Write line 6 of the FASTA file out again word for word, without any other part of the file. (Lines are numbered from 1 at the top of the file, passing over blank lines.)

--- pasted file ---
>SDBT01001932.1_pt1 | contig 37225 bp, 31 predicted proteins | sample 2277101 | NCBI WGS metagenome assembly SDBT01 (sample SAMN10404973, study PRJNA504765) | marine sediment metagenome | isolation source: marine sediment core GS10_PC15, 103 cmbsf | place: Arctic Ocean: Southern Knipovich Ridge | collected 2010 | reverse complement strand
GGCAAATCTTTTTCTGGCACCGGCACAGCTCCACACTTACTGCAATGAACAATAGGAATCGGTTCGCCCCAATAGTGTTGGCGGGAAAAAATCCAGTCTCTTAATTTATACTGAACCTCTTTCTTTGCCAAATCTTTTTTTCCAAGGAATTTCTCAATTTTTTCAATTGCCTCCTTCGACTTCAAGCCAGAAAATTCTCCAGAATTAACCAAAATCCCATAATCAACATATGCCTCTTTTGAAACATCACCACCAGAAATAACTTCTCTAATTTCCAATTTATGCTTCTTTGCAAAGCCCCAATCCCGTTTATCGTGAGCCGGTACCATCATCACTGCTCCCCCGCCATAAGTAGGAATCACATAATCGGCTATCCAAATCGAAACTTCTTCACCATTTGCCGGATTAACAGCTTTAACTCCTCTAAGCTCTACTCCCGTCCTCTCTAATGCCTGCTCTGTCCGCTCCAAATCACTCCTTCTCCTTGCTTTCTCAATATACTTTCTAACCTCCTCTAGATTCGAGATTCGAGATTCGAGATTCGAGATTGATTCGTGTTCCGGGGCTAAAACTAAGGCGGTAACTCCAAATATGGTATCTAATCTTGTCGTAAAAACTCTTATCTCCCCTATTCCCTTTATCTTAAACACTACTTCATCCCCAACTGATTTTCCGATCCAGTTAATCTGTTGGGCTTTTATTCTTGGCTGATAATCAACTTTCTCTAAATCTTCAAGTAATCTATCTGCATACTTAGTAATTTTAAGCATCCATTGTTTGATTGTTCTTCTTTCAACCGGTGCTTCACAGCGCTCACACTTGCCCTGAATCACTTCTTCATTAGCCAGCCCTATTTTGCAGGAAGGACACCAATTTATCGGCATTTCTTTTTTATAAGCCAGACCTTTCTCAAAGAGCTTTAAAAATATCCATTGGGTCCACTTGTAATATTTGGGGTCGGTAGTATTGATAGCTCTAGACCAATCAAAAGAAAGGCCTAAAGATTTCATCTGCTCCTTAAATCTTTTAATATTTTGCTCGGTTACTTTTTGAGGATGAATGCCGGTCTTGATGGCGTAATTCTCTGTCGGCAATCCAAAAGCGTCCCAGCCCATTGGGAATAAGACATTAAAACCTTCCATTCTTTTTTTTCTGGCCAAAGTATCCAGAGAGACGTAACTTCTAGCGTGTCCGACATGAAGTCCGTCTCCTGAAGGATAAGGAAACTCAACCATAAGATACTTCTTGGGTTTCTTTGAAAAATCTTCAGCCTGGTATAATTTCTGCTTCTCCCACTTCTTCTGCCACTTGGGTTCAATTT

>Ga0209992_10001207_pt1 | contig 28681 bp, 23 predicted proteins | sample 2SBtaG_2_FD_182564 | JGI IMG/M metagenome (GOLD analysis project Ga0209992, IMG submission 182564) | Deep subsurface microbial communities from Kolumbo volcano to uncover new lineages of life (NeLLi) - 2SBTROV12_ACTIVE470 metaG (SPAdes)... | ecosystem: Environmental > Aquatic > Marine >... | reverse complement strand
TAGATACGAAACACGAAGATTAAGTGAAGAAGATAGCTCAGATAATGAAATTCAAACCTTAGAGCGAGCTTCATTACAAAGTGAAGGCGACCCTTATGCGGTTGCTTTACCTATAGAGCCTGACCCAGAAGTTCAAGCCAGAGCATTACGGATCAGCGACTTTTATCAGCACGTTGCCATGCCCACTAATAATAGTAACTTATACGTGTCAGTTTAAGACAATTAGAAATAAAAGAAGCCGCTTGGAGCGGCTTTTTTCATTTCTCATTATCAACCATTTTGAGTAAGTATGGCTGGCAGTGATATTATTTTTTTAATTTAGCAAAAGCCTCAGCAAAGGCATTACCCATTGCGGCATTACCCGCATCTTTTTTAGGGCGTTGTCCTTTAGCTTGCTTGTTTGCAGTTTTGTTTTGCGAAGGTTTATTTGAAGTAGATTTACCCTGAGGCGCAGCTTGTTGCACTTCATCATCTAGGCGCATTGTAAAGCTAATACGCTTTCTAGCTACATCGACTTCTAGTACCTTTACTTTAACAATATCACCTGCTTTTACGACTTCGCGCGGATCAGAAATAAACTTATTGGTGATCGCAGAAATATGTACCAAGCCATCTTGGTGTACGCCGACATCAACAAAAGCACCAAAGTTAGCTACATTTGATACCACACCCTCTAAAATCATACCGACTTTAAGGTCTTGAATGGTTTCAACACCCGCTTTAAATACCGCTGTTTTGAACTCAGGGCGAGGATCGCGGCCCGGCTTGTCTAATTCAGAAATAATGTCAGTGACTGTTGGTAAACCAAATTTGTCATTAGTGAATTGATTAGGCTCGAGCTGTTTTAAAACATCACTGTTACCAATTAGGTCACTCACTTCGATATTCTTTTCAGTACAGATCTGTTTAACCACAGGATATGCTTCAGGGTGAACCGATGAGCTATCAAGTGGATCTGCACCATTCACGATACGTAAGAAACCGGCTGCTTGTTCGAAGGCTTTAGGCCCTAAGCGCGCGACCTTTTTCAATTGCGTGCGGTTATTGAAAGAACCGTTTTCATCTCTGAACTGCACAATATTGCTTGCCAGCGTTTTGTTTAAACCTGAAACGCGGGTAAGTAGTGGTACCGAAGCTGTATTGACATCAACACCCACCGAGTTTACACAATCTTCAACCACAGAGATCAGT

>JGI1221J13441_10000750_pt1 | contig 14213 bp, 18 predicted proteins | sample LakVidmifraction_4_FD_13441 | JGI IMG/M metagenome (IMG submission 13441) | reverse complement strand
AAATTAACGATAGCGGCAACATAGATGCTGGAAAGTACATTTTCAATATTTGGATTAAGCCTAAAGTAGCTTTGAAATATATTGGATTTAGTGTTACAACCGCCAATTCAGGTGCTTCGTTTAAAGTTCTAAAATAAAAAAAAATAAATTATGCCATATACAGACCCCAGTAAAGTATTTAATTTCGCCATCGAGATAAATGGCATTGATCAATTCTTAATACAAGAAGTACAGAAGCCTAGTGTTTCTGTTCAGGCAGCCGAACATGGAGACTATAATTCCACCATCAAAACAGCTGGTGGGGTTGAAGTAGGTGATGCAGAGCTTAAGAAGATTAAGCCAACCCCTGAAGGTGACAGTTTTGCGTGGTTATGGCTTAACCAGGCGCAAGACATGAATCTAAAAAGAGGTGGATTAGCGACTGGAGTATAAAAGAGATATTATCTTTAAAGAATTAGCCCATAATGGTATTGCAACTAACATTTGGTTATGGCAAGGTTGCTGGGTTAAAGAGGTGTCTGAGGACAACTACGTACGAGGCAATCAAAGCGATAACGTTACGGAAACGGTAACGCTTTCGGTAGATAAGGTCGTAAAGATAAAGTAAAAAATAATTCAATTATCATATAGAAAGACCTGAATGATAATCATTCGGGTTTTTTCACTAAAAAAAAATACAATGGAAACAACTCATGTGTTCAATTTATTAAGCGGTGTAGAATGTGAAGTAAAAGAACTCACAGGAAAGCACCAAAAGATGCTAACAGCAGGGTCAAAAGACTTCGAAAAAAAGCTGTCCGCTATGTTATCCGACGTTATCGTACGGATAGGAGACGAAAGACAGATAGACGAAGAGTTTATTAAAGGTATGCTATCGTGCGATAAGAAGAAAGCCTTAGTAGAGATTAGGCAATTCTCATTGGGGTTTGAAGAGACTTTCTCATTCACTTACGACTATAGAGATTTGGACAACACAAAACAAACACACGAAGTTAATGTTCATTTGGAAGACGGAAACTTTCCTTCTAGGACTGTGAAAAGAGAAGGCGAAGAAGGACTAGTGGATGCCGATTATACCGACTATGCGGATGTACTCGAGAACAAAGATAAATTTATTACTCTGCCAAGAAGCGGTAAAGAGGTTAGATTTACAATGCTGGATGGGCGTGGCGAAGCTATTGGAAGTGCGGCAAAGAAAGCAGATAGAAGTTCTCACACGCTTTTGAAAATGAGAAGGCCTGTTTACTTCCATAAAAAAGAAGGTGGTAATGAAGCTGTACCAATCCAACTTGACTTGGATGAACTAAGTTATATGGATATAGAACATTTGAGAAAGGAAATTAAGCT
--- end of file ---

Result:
AAATTAACGATAGCGGCAACATAGATGCTGGAAAGTACATTTTCAATATTTGGATTAAGCCTAAAGTAGCTTTGAAATATATTGGATTTAGTGTTACAACCGCCAATTCAGGTGCTTCGTTTAAAGTTCTAAAATAAAAAAAAATAAATTATGCCATATACAGACCCCAGTAAAGTATTTAATTTCGCCATCGAGATAAATGGCATTGATCAATTCTTAATACAAGAAGTACAGAAGCCTAGTGTTTCTGTTCAGGCAGCCGAACATGGAGACTATAATTCCACCATCAAAACAGCTGGTGGGGTTGAAGTAGGTGATGCAGAGCTTAAGAAGATTAAGCCAACCCCTGAAGGTGACAGTTTTGCGTGGTTATGGCTTAACCAGGCGCAAGACATGAATCTAAAAAGAGGTGGATTAGCGACTGGAGTATAAAAGAGATATTATCTTTAAAGAATTAGCCCATAATGGTATTGCAACTAACATTTGGTTATGGCAAGGTTGCTGGGTTAAAGAGGTGTCTGAGGACAACTACGTACGAGGCAATCAAAGCGATAACGTTACGGAAACGGTAACGCTTTCGGTAGATAAGGTCGTAAAGATAAAGTAAAAAATAATTCAATTATCATATAGAAAGACCTGAATGATAATCATTCGGGTTTTTTCACTAAAAAAAAATACAATGGAAACAACTCATGTGTTCAATTTATTAAGCGGTGTAGAATGTGAAGTAAAAGAACTCACAGGAAAGCACCAAAAGATGCTAACAGCAGGGTCAAAAGACTTCGAAAAAAAGCTGTCCGCTATGTTATCCGACGTTATCGTACGGATAGGAGACGAAAGACAGATAGACGAAGAGTTTATTAAAGGTATGCTATCGTGCGATAAGAAGAAAGCCTTAGTAGAGATTAGGCAATTCTCATTGGGGTTTGAAGAGACTTTCTCATTCACTTACGACTATAGAGATTTGGACAACACAAAACAAACACACGAAGTTAATGTTCATTTGGAAGACGGAAACTTTCCTTCTAGGACTGTGAAAAGAGAAGGCGAAGAAGGACTAGTGGATGCCGATTATACCGACTATGCGGATGTACTCGAGAACAAAGATAAATTTATTACTCTGCCAAGAAGCGGTAAAGAGGTTAGATTTACAATGCTGGATGGGCGTGGCGAAGCTATTGGAAGTGCGGCAAAGAAAGCAGATAGAAGTTCTCACACGCTTTTGAAAATGAGAAGGCCTGTTTACTTCCATAAAAAAGAAGGTGGTAATGAAGCTGTACCAATCCAACTTGACTTGGATGAACTAAGTTATATGGATATAGAACATTTGAGAAAGGAAATTAAGCT